RBI’s capital account management framework

RBI Deputy governor Shyamala Gopinath sums up the topic nicely in this speech. It has been gradual, based on feeling teh stones while crossing the river approach. As it has worked in the past, it is expected to be like this going forward as well.

She begins the speech tracking changes in thinking on capital account management as controls are more welcome now than in the past. Havings said that research shows cacontrols on inflows are more useful than outflows.

What is India’s approach? It has relied on using capital account to promote stability.

The policy approach in India to the issue of capital flows has evolved from the broader objective of maintaining financial and macroeconomic stability and not merely addressing the singular variable of exchange rate. The salient elements of this framework have been:

  1. an explicitly stated active capital account management framework,  based on the policy stance of encouraging non-debt creating and long-term capital inflows and discouraging debt flows;
  2. having the policy space to use multiple instruments – quantitative limits, price based measures as well as administrative measures, particularly for foreign currency borrowing by corporates;
  3. short term debt permitted only for trade transaction;
  4. avoiding the ‘original sin’ of excessive foreign currency borrowings by domestic entities, particularly the sovereign;
  5. prudential regulations to prevent excessive dollarization of balance sheets of financial sector intermediaries, particularly banks;
  6. cautious approach to liability dollarisation by domestic entities and  
  7. significant liberalization of permissible avenues for outward investments for domestic entities.

She then looks at the recent trends and shows how flows have increased in recent years. Within inflows, which kind of flows have been more? She points to an IMF study which shows exchange rate appreciation differs by types of flow. Portfolio investments, which are more volatile, have the highest appreciation effect, followed by FDI and bank loans. Since these flows are potentially related to an increase in productive capacity, the real appreciation associated with FDI and bank loans is barely one-seventh of the real appreciation due to portfolio investments. Private transfers (mainly remittances) are the flows that have the least appreciation effect. This may suggest that remittances are not procyclical.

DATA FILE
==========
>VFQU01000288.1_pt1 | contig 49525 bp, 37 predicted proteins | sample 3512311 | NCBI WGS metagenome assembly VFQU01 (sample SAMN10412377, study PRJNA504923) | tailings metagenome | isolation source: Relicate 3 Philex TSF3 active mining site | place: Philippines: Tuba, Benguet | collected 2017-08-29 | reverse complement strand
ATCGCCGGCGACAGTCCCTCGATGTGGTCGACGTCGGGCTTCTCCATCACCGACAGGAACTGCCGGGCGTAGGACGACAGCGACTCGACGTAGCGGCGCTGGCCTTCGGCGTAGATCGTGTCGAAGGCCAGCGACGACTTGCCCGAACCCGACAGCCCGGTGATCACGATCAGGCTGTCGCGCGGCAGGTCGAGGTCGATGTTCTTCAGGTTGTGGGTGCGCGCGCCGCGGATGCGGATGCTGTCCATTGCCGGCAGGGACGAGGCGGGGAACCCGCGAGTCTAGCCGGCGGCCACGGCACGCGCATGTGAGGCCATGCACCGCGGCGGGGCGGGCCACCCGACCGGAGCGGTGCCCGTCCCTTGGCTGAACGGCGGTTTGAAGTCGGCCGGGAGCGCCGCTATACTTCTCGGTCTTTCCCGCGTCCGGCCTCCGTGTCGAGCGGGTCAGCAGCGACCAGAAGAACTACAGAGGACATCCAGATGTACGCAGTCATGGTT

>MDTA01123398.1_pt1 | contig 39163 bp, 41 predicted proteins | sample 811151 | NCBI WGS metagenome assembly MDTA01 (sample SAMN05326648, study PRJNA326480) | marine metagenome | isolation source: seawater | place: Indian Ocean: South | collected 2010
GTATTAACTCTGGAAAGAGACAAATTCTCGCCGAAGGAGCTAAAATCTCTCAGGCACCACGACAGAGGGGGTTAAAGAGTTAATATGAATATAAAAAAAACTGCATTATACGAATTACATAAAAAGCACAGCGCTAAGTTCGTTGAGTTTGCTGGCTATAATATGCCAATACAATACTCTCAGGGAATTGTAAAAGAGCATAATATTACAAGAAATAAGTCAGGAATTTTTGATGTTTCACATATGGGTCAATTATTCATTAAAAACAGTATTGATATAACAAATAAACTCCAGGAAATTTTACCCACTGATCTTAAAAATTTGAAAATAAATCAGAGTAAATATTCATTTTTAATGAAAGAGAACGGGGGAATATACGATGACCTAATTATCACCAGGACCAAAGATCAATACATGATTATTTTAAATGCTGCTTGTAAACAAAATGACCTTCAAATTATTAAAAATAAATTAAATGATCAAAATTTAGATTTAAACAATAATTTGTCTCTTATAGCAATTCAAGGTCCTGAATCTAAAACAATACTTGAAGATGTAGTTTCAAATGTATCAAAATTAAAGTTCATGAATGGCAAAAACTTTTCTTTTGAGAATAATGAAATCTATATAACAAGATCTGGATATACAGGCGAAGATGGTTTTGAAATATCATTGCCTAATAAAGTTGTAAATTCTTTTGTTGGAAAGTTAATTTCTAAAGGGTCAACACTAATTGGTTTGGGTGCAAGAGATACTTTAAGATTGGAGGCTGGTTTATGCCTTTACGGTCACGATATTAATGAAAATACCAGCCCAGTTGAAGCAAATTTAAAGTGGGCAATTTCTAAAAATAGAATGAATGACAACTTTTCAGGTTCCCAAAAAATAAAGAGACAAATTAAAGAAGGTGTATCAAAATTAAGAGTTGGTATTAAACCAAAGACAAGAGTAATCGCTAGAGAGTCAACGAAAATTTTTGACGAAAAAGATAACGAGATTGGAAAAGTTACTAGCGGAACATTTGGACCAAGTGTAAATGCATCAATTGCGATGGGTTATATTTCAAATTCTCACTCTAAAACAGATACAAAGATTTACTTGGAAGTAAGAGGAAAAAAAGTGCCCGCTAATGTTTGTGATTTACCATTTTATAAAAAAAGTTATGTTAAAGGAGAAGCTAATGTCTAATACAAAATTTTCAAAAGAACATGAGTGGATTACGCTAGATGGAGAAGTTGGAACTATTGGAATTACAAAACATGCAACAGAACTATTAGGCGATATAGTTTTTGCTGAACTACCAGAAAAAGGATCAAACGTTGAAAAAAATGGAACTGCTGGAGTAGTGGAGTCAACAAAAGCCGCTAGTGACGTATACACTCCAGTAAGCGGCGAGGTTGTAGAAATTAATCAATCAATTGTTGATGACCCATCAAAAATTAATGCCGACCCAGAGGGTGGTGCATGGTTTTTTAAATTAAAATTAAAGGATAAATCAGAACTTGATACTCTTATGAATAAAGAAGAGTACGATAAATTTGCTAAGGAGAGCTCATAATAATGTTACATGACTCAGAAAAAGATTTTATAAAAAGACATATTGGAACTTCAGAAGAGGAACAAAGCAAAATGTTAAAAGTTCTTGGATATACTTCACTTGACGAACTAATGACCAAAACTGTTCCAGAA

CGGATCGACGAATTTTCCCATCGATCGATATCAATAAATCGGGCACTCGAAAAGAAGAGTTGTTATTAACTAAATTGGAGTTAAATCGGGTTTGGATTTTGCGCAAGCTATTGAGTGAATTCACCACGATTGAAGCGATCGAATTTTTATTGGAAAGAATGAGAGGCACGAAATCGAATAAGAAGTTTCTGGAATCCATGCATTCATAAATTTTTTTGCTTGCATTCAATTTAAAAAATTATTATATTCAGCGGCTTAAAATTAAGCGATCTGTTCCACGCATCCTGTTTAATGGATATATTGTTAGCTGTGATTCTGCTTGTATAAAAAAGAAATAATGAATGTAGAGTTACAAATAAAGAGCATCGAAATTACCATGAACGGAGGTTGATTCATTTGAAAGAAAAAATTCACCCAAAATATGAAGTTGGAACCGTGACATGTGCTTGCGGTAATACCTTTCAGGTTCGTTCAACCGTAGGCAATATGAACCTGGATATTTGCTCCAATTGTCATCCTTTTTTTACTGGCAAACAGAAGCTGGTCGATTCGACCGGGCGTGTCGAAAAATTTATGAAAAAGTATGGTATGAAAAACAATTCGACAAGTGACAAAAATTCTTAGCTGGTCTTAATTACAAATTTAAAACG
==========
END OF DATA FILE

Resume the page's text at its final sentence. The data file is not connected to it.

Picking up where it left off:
In India’s case, FII equity flows have been dominant which in past led to RBI intervening to prevent appreciation. This year the intervention has been very limited.

Then Governor looks at issues of opening up equity ann debt markets to foreign flows. We need to invite more FDI flows and limit debt flows. The speech is summed as:

In an open economy like ours, there is need for greater recognition of currency and interest rate risks and the risk management in banks and corporate firms need to gear up their risk management practices further in this area. It is our experience that a large number of corporates still do not have well-designed risk management policies and practices to take care of volatile exchange rate movements and give scant regard to tail risks. There is also need for greater disclosure and adherence to accounting standards for financial instruments.

There is also need to more comprehensively qualitatively assess our external liabilities to also encompass liabilities of subsidiaries and branches of Indian financial institutions overseas, not in nominal terms but through a risk-based approach on the probability of recourse to parent bank liquidity support.

Operations of foreign financial entities in domestic markets also have implications on capital account due to cross border fund flow and derivative positions. During the crisis period, funds were held abroad temporarily to support parent bank liquidity. In India. there are prudential regulations on banks’ recourse to overseas funding markets, including for foreign banks. More local funding of local assets reduces systemic risk and helps to curb excessive risk taking and credit growth.

Nice primer on India’s capital account approach.

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